TopShop meets Oculus Rift

TopShop meets Oculus RiftThis year, for the London Fashion Week, Topshop set the bar offering its customers a “front row experience” to its catwalk from its Oxford Circus flagship store.

HOW: Topshop in collaboration with Inition, a 3D agency, has adopted the Oculus Rift augmented reality technology to enable customers to experience Topshop’s fashion show taking place at the Tate Modern Art straight from the windows of the Oxford Circus store. This technology allowed customers not only to experience the runway action up-close like the VIPs in the first row, but also explore the behind-the-scenes activities as well as live tweets flying around during the event.

 

The 5 lucky competition winners who posted their favourite fashion outlook with hashtag #TopshopGoesVirtual through Twitter and Instagram, have been the first to experience the virtual catwalk. The other fans, had the chance to see the same content on demand in the three days that followed.

WHY: The campaign by Topshop aimed at democratizing the front row experience and getting customers more involved with the world of Topshop.

The reasons I decided to talk about this campaign are:

  • REACH: The buzz originated by mentions on social media, headlines on magazines, blog posts on tech and fashion sites as wisely orchestrated by the Marketing and PR of Topshop.
  • INNOVATION: I admire the effort and the risk taken by the company to adopt a brand new technology at the service of an extraordinary customer experience. The virtual reality is in fact described as “the ultimate interface to the digital world with the power to transport the user to another place as soon as they put on a special display”.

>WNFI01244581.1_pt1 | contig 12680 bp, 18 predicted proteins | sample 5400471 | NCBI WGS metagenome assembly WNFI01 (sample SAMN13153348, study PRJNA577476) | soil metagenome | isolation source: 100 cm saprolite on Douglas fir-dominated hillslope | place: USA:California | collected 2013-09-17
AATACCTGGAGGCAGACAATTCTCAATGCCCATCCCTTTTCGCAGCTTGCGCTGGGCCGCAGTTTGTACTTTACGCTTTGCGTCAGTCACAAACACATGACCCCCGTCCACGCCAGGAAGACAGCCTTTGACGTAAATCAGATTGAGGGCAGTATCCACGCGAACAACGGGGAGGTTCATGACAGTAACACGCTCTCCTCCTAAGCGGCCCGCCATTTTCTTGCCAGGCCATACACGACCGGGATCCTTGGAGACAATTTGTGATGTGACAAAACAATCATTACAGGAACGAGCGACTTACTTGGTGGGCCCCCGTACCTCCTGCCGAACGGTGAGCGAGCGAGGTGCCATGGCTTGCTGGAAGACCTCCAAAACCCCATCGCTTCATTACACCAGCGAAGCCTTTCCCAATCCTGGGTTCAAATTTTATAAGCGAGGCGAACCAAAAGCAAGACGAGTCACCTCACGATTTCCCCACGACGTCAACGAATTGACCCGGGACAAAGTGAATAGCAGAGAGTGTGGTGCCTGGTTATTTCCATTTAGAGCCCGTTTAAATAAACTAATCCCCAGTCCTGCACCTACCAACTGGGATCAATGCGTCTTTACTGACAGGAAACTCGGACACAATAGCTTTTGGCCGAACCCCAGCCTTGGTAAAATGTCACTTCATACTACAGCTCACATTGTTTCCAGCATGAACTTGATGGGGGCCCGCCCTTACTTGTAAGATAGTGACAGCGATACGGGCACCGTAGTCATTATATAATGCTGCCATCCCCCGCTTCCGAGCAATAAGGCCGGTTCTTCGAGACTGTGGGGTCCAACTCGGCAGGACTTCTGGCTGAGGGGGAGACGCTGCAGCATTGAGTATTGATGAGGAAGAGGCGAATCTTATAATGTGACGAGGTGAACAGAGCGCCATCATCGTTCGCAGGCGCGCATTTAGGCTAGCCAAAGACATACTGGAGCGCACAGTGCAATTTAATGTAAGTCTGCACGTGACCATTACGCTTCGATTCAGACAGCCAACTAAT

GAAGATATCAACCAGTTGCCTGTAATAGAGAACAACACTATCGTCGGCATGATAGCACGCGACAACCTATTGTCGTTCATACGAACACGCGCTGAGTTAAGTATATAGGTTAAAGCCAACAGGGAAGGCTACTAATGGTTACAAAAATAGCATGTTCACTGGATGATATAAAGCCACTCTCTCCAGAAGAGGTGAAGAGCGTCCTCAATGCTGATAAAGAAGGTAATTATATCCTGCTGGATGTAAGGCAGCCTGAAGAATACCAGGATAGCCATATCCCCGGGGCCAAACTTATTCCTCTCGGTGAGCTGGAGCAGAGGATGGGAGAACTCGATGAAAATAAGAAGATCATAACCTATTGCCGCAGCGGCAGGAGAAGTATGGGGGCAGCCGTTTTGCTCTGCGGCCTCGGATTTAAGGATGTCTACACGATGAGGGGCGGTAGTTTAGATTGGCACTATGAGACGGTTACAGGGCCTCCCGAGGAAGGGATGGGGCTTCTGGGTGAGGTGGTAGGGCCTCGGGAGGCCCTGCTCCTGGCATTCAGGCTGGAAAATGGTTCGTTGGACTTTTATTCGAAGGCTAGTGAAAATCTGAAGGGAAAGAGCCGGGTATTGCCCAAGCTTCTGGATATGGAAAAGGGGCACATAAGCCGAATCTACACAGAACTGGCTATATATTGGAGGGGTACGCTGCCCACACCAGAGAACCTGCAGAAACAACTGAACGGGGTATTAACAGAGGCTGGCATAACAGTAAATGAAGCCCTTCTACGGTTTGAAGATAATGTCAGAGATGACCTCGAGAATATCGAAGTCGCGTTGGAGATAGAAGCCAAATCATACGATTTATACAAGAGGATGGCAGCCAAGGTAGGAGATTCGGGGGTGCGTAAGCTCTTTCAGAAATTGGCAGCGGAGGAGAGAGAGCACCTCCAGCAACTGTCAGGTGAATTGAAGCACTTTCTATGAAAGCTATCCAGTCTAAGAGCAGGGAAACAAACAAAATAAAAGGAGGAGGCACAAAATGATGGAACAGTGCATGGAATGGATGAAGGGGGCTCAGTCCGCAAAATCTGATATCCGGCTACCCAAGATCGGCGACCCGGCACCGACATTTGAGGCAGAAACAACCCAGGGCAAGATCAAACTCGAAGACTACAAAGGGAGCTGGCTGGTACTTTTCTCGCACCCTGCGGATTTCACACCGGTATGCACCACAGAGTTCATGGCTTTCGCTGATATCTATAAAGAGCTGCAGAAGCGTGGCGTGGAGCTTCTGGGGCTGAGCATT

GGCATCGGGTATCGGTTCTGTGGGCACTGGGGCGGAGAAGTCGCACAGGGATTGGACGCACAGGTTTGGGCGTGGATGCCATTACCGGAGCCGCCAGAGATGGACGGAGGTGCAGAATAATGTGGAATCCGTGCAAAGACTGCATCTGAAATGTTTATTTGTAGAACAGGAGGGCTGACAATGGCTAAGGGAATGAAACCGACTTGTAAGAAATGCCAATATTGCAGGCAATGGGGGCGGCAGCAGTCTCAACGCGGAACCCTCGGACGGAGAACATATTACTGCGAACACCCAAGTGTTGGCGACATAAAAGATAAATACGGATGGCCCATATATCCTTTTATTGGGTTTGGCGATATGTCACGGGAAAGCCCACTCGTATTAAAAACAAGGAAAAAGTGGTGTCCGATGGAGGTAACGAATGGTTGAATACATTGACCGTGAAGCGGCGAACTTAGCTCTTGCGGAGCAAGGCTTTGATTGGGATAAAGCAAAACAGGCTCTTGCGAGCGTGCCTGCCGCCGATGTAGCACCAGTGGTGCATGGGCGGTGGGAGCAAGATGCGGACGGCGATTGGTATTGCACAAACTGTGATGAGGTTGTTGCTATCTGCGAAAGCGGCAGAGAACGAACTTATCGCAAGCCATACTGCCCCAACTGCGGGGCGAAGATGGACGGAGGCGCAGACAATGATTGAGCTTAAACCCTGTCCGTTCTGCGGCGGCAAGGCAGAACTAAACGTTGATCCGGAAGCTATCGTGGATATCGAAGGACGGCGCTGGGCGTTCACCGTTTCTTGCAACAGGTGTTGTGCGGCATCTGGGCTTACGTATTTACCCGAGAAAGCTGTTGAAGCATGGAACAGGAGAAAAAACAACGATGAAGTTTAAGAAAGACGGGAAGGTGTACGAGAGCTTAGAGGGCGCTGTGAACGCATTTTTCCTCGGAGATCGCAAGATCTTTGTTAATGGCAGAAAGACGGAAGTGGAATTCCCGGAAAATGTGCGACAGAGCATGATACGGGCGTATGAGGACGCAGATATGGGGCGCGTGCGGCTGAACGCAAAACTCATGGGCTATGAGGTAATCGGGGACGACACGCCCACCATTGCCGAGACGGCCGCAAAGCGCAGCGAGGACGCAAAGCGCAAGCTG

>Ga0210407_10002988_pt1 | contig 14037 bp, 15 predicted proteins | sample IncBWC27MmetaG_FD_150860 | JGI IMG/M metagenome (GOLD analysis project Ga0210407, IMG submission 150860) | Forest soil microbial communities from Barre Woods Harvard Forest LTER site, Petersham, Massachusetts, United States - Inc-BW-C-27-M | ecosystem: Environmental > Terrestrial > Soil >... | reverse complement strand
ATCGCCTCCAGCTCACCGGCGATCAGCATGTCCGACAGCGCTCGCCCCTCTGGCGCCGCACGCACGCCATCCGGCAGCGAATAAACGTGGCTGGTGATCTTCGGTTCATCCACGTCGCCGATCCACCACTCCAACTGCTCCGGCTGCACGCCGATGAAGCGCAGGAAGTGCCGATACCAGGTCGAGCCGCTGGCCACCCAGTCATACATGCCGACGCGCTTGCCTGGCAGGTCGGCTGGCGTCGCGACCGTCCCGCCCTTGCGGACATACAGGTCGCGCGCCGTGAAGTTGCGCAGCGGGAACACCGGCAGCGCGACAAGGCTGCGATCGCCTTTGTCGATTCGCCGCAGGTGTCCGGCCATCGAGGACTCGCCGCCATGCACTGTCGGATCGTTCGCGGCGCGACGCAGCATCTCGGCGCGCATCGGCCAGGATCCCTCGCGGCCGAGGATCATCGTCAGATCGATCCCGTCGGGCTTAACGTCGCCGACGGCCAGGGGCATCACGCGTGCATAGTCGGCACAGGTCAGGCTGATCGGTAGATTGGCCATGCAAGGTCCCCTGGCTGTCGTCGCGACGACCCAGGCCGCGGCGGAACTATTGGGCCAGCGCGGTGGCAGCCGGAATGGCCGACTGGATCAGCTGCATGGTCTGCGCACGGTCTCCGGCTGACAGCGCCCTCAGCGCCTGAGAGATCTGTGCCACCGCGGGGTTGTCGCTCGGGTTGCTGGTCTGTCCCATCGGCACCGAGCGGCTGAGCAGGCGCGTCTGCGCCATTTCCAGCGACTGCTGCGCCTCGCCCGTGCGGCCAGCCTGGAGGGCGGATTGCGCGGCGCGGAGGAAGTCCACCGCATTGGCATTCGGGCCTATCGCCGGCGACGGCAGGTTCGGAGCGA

• INTEGRATION: the integration of the augmented reality with the social media channels, as the natural extension of an ad-hoc communication in a virtual environment

Which are the downsides?

  • TECHNOLOGY REQUIRED: The technology required for an event like this is heavy on the pocket, and most of the time it is experimental and hence tends to be anchored to just
    one location.
  • SCALABILITY: The event took place at the Oxford Circus store and was not replicated in other Topshop stores.
  • ONE POINT IN TIME: The event was registered, therefore winners did not experience a live show. Moreover, the experience was restricted to a few customers: the five competition winners, and those who queued
    during the following 3 days.
  • PR: The entire campaign is not more than a well orchestrated PR story, if just a few customers have the chance to be part of it.

An experience that can be enjoyed by a few cannot be categorised as democratic. It was more about creating brand awareness than offering an unique experience for all customers.I would opt for a less innovative technology that can offer a great experience to all customers interested in being part of it. A technology like live streaming that can allow a multitude of people, comfortably seated home, to enjoy the live event.

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